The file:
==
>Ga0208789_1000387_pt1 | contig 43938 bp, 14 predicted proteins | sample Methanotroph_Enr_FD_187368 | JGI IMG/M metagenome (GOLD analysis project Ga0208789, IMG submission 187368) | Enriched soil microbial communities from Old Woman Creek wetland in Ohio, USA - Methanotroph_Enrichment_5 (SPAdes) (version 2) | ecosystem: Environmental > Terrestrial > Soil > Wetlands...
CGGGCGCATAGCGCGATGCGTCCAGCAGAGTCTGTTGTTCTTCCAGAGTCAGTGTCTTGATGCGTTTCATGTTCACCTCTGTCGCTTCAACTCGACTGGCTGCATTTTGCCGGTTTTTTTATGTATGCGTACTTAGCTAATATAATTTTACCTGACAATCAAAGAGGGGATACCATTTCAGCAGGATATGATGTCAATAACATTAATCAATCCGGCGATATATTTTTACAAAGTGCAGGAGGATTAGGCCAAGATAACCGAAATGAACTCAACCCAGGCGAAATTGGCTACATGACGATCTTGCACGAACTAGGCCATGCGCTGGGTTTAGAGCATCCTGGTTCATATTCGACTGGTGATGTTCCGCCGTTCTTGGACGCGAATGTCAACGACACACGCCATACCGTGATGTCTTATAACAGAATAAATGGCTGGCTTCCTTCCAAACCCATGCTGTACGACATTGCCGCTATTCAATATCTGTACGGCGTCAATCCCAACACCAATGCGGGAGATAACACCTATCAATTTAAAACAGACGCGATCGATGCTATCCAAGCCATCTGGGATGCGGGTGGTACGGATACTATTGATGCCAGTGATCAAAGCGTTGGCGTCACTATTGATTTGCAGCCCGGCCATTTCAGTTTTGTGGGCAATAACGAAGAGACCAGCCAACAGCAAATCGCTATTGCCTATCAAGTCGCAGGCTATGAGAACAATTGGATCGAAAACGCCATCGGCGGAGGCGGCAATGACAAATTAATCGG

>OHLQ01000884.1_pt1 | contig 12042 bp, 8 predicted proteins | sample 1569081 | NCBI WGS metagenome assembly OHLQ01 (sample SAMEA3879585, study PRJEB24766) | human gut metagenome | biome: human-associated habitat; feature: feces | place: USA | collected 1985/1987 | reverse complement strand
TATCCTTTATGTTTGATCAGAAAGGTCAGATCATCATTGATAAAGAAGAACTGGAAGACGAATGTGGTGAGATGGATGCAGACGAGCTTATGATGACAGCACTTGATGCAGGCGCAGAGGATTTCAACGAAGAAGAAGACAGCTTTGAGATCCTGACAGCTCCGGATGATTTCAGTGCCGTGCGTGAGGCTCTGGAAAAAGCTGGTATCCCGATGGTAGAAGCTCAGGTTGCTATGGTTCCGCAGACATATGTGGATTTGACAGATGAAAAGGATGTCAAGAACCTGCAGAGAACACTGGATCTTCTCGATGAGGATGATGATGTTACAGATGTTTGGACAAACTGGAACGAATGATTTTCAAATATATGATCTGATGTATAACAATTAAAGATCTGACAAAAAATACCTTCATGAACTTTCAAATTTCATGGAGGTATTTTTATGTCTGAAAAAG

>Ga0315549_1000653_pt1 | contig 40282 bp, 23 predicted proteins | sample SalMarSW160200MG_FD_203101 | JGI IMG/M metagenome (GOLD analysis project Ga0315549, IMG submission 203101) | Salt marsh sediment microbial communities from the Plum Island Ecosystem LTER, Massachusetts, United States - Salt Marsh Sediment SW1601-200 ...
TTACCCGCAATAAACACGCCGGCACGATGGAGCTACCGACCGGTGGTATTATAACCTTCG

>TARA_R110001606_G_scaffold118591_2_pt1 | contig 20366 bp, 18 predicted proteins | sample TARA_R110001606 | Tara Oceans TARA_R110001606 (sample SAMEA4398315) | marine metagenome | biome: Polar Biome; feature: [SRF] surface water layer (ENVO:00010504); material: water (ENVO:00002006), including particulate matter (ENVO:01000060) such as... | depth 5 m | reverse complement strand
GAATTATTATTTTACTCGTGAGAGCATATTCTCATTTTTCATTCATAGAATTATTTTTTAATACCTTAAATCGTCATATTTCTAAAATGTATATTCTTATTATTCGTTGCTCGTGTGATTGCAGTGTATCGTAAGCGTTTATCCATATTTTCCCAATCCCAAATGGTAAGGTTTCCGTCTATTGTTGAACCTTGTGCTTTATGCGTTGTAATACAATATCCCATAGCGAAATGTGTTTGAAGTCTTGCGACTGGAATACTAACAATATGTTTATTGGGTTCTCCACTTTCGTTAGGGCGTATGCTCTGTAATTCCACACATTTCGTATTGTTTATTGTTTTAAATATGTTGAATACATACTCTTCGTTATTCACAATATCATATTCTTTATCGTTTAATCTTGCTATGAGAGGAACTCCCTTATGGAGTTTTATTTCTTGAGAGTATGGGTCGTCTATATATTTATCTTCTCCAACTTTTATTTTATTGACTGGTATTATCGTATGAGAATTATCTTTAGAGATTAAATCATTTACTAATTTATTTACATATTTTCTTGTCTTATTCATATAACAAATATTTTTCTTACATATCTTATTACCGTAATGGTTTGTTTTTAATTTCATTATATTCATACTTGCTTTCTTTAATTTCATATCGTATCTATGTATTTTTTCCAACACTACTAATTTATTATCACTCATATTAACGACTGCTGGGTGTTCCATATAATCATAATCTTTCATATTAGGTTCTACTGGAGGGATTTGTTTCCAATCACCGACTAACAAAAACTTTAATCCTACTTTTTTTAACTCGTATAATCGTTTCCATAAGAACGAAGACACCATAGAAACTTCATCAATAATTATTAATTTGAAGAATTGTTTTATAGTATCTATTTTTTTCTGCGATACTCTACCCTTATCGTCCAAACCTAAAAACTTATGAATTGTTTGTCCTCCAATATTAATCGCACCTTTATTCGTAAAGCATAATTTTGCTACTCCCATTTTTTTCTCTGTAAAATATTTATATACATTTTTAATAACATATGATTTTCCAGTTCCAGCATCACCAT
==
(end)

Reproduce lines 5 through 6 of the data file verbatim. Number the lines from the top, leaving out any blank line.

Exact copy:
>Ga0315549_1000653_pt1 | contig 40282 bp, 23 predicted proteins | sample SalMarSW160200MG_FD_203101 | JGI IMG/M metagenome (GOLD analysis project Ga0315549, IMG submission 203101) | Salt marsh sediment microbial communities from the Plum Island Ecosystem LTER, Massachusetts, United States - Salt Marsh Sediment SW1601-200 ...
TTACCCGCAATAAACACGCCGGCACGATGGAGCTACCGACCGGTGGTATTATAACCTTCG